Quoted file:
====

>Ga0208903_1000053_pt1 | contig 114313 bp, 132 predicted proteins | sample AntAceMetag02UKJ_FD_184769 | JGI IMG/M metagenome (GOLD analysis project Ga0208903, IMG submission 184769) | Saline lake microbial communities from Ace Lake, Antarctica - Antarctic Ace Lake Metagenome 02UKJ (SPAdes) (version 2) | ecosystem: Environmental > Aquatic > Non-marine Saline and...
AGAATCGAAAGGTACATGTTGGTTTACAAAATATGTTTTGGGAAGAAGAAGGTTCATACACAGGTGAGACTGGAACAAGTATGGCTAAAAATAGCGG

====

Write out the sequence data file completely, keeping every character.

>Ga0208903_1000053_pt1 | contig 114313 bp, 132 predicted proteins | sample AntAceMetag02UKJ_FD_184769 | JGI IMG/M metagenome (GOLD analysis project Ga0208903, IMG submission 184769) | Saline lake microbial communities from Ace Lake, Antarctica - Antarctic Ace Lake Metagenome 02UKJ (SPAdes) (version 2) | ecosystem: Environmental > Aquatic > Non-marine Saline and...
AGAATCGAAAGGTACATGTTGGTTTACAAAATATGTTTTGGGAAGAAGAAGGTTCATACACAGGTGAGACTGGAACAAGTATGGCTAAAAATAGCGG